Representing a pro bono client can be very different than representing your usual client base. Regardless of the degree of your client’s sophistication, take time to explain the process to your client and do your best to explain why you may be asking for certain information. Help your client understand that you are asking the “hard” questions and asking for all the relevant materials only because you want to provide the best representation possible.

Explain the importance of confidentiality and the attorney-client privilege. Let your client know that what he or she shares with you is confidential and will not be shared with anyone else unless your client gives permission to do so. Also, let your client know that he or she cannot share what you discuss with him or her with anyone—even family members or close friends.

Although it may seem as though it goes without saying, be sure to have a serious conversation with your client about what you will need from him or her for you to assist with the case. Without using legal jargon, explain the importance of “proof” and the need to have all the facts or as much information as possible. Emphasize the importance of evidence (e.g., texts, emails, voice messages), and be sure the client understands not to throw out or delete anything.

Stress the client’s responsibility to keep you informed and updated. This includes informing you about any updates with the issue, providing you with whatever documentation you require for the case, and keeping you updated as to the client’s correct contact information.

Decide on the Mode or Modes of Communication

Figure out the best mode of communication with your client—whether it be phone calls, email, or texting. Ask your client whether he or she has access to the internet, access to a computer or printer, or a smartphone. Understanding this will help you be most effective in communicating with the client.

Be as flexible as possible. Consider the client’s work schedule or other responsibilities, such as child care or financial restraints. Work with the client to decide what are the best days and times to reach him or her, with the understanding that those days and times may change on your client’s end due to circumstances beyond your client’s control. For example, if your client is involved in a domestic violence matter, make sure the communication medium you choose is safe and not accessible by anyone else.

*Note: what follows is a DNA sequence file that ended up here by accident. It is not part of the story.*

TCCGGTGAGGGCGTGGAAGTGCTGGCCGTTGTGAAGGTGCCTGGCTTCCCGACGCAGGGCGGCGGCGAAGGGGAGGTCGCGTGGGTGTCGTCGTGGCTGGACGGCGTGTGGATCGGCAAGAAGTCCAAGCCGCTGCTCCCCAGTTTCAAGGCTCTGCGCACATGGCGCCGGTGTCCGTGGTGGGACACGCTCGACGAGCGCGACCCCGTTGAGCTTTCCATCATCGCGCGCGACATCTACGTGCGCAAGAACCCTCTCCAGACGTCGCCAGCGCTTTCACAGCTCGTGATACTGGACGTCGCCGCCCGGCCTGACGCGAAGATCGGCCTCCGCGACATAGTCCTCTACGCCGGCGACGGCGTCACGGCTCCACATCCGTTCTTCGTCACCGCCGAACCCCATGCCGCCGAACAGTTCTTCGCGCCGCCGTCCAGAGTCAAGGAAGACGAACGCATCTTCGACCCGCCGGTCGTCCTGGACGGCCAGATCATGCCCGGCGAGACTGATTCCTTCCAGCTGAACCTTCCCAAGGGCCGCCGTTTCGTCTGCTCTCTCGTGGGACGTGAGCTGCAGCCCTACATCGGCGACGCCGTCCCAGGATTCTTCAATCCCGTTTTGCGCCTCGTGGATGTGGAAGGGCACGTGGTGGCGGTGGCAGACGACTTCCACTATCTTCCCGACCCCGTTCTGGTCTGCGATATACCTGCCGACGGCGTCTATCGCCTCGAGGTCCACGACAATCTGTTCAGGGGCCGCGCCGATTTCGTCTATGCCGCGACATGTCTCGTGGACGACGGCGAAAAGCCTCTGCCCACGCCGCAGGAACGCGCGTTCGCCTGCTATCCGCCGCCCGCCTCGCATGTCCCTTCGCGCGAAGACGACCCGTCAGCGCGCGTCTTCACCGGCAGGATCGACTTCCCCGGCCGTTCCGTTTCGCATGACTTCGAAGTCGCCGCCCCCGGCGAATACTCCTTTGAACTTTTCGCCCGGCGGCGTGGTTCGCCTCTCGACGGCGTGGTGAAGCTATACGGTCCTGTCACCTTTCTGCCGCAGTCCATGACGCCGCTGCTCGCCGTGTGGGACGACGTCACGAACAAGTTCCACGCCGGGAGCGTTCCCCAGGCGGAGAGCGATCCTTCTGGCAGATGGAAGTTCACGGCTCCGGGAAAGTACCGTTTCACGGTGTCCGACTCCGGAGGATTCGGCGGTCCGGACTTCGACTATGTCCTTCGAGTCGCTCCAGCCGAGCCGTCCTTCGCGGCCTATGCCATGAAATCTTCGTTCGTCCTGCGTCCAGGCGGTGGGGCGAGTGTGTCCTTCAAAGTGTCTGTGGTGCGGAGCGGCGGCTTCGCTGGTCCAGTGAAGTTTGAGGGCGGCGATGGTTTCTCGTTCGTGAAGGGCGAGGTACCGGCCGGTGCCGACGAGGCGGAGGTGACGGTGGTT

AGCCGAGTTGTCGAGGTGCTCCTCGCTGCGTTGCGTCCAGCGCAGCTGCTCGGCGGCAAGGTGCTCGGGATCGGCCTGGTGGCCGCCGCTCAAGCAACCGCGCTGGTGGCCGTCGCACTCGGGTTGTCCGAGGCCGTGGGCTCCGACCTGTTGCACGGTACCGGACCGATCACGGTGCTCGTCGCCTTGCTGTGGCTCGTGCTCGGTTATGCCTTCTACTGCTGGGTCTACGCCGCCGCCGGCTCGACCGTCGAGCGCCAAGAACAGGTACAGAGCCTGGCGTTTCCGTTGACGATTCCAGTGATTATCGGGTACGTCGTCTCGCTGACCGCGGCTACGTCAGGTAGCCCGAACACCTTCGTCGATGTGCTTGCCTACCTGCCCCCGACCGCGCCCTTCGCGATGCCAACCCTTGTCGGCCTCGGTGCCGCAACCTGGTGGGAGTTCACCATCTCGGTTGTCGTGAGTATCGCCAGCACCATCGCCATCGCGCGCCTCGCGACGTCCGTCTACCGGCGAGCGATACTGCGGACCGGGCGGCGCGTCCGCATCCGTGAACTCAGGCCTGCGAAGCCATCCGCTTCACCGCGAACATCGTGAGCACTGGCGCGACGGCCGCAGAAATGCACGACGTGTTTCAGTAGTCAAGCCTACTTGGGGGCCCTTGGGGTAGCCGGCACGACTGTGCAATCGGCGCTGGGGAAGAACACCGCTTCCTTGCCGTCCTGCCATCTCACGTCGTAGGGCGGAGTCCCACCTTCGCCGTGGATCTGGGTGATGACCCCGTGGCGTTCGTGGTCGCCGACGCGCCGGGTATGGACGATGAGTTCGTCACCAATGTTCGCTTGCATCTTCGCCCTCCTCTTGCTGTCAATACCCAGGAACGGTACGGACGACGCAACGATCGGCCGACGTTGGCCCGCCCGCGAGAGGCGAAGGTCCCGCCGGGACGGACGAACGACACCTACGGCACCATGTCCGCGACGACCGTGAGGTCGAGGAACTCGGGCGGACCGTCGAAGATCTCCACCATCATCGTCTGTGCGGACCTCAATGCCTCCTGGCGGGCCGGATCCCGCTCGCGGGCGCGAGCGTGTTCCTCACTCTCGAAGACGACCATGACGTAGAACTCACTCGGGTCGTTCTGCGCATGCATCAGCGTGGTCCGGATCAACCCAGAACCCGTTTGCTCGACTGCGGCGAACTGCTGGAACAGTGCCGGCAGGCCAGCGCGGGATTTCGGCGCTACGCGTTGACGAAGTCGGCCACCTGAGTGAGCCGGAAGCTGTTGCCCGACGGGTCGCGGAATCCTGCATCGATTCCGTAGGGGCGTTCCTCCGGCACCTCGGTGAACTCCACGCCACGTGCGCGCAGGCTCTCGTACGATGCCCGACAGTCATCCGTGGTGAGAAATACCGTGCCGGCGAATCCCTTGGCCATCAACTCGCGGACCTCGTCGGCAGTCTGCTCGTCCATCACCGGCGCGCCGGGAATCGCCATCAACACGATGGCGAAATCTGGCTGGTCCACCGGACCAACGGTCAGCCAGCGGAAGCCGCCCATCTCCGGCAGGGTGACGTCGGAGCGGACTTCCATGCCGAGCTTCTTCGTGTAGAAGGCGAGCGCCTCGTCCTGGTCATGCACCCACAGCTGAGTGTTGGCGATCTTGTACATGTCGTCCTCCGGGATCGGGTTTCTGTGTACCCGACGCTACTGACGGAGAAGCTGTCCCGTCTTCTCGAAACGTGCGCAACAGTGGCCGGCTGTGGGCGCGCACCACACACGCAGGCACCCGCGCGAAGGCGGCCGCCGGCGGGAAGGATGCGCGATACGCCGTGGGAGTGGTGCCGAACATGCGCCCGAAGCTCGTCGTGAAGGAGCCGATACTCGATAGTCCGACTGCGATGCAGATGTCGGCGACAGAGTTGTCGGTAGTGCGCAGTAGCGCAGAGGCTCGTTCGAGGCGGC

Working the Case

Prepare Your Client for Court Hearings

Be sure to explain the potential need for your client to appear for court hearings, which may require him or her to request time off work. Give your client a rundown as to what to expect on the days he or she may need to make an in-court appearance (e.g., how long it may take, what to wear, how to address the court, who will speak when). As most courts are still conducting virtual hearings, be sure to explain the differences between remote court procedures during COVID-19 and in-person court procedures and what the client can expect in the different settings.

Set Aside Time for Your Case

Pro bono cases take time because most times your client is wholly unfamiliar with the law or the way litigation works. Understand that calls with your client will likely take longer than usual and that working on the matter may not be a quick in-and-out process. Coming to terms with this at the beginning of your case will better help you prepare and will keep your pro bono case from becoming overwhelming or frustrating.

Enjoy What You Are Doing

Have fun digging into a new area of law. Enjoy the fact that you are helping someone who may not otherwise be able to enjoy the protections of our great legal system. You are ensuring that that person’s rights, voice, and outlook are presented in the best light possible.

Pro bono work is meaningful and rewarding, as it serves the legal needs of an underserved community. With these tips in mind, hopefully you will be better prepared to successfully navigate the waters of providing pro bono assistance and will enjoy the gratifying experience of representing a pro bono client. So go out there and pick up a pro bono case!